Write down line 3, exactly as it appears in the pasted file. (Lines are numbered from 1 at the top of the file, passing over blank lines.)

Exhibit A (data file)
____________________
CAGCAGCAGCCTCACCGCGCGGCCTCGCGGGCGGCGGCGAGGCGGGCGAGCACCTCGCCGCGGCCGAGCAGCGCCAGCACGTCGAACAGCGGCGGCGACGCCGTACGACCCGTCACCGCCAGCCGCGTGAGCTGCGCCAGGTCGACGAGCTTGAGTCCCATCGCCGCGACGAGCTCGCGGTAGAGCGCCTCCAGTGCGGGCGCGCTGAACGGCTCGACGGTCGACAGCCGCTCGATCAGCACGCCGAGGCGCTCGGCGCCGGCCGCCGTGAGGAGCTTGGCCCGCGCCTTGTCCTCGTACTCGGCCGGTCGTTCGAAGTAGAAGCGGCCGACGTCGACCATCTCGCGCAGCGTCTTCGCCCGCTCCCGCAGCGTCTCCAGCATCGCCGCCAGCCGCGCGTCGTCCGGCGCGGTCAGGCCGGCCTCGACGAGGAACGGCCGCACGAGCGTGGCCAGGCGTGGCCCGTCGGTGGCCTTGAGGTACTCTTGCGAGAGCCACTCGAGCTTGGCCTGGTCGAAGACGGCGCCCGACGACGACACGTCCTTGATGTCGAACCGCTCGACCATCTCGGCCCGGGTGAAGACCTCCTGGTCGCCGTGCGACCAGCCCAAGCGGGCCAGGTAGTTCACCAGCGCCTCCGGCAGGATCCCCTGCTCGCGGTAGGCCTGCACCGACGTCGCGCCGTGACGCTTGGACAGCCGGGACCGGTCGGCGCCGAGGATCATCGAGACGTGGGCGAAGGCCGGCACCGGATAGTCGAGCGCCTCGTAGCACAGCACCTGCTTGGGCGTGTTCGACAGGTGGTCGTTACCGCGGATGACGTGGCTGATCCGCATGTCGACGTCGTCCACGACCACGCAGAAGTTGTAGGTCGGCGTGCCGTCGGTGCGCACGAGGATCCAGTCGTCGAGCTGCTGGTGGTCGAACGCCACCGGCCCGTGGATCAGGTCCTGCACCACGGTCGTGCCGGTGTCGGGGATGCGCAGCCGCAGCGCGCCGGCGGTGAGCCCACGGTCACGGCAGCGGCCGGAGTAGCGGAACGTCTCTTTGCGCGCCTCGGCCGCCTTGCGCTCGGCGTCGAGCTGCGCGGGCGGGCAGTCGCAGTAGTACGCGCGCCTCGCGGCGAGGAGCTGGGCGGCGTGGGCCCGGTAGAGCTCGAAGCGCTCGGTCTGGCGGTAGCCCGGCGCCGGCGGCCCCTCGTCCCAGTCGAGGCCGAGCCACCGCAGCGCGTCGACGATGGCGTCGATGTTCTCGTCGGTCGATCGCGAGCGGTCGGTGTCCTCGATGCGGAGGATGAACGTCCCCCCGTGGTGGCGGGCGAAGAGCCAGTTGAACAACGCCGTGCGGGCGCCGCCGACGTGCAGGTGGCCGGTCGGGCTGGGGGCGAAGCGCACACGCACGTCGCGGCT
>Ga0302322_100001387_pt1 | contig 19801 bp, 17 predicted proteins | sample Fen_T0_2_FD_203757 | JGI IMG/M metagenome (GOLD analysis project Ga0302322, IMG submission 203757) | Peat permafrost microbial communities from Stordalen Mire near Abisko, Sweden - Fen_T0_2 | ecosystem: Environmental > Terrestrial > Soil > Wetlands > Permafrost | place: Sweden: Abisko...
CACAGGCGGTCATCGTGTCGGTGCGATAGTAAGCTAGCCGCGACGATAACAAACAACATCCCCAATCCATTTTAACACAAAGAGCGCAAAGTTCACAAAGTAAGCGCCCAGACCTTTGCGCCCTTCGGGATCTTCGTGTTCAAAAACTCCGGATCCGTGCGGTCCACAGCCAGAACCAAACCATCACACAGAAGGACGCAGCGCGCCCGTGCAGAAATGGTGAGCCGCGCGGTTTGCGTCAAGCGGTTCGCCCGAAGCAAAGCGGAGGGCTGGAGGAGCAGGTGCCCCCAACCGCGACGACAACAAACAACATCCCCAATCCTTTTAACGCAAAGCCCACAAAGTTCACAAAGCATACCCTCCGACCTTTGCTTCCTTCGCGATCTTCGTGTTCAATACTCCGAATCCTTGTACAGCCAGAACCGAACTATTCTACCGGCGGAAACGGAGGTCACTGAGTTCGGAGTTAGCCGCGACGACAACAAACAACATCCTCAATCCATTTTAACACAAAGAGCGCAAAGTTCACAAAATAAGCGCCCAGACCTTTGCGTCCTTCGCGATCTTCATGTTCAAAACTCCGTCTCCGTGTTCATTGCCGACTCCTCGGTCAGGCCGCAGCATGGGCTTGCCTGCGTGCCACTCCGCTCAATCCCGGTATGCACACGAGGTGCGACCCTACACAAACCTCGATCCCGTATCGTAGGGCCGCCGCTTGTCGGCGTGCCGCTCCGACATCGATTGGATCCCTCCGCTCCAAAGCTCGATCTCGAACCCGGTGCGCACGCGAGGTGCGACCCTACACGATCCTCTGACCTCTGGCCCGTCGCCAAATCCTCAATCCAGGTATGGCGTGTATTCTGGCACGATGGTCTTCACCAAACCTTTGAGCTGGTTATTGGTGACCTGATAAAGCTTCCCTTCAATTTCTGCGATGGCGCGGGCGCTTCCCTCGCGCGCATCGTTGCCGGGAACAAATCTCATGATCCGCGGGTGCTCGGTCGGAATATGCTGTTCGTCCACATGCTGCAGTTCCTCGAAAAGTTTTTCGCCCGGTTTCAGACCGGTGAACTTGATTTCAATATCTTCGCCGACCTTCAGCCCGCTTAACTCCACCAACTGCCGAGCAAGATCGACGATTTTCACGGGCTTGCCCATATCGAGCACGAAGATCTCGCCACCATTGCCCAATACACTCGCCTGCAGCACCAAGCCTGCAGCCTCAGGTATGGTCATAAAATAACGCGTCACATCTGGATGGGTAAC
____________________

CACAGGCGGTCATCGTGTCGGTGCGATAGTAAGCTAGCCGCGACGATAACAAACAACATCCCCAATCCATTTTAACACAAAGAGCGCAAAGTTCACAAAGTAAGCGCCCAGACCTTTGCGCCCTTCGGGATCTTCGTGTTCAAAAACTCCGGATCCGTGCGGTCCACAGCCAGAACCAAACCATCACACAGAAGGACGCAGCGCGCCCGTGCAGAAATGGTGAGCCGCGCGGTTTGCGTCAAGCGGTTCGCCCGAAGCAAAGCGGAGGGCTGGAGGAGCAGGTGCCCCCAACCGCGACGACAACAAACAACATCCCCAATCCTTTTAACGCAAAGCCCACAAAGTTCACAAAGCATACCCTCCGACCTTTGCTTCCTTCGCGATCTTCGTGTTCAATACTCCGAATCCTTGTACAGCCAGAACCGAACTATTCTACCGGCGGAAACGGAGGTCACTGAGTTCGGAGTTAGCCGCGACGACAACAAACAACATCCTCAATCCATTTTAACACAAAGAGCGCAAAGTTCACAAAATAAGCGCCCAGACCTTTGCGTCCTTCGCGATCTTCATGTTCAAAACTCCGTCTCCGTGTTCATTGCCGACTCCTCGGTCAGGCCGCAGCATGGGCTTGCCTGCGTGCCACTCCGCTCAATCCCGGTATGCACACGAGGTGCGACCCTACACAAACCTCGATCCCGTATCGTAGGGCCGCCGCTTGTCGGCGTGCCGCTCCGACATCGATTGGATCCCTCCGCTCCAAAGCTCGATCTCGAACCCGGTGCGCACGCGAGGTGCGACCCTACACGATCCTCTGACCTCTGGCCCGTCGCCAAATCCTCAATCCAGGTATGGCGTGTATTCTGGCACGATGGTCTTCACCAAACCTTTGAGCTGGTTATTGGTGACCTGATAAAGCTTCCCTTCAATTTCTGCGATGGCGCGGGCGCTTCCCTCGCGCGCATCGTTGCCGGGAACAAATCTCATGATCCGCGGGTGCTCGGTCGGAATATGCTGTTCGTCCACATGCTGCAGTTCCTCGAAAAGTTTTTCGCCCGGTTTCAGACCGGTGAACTTGATTTCAATATCTTCGCCGACCTTCAGCCCGCTTAACTCCACCAACTGCCGAGCAAGATCGACGATTTTCACGGGCTTGCCCATATCGAGCACGAAGATCTCGCCACCATTGCCCAATACACTCGCCTGCAGCACCAAGCCTGCAGCCTCAGGTATGGTCATAAAATAACGCGTCACATCTGGATGGGTAAC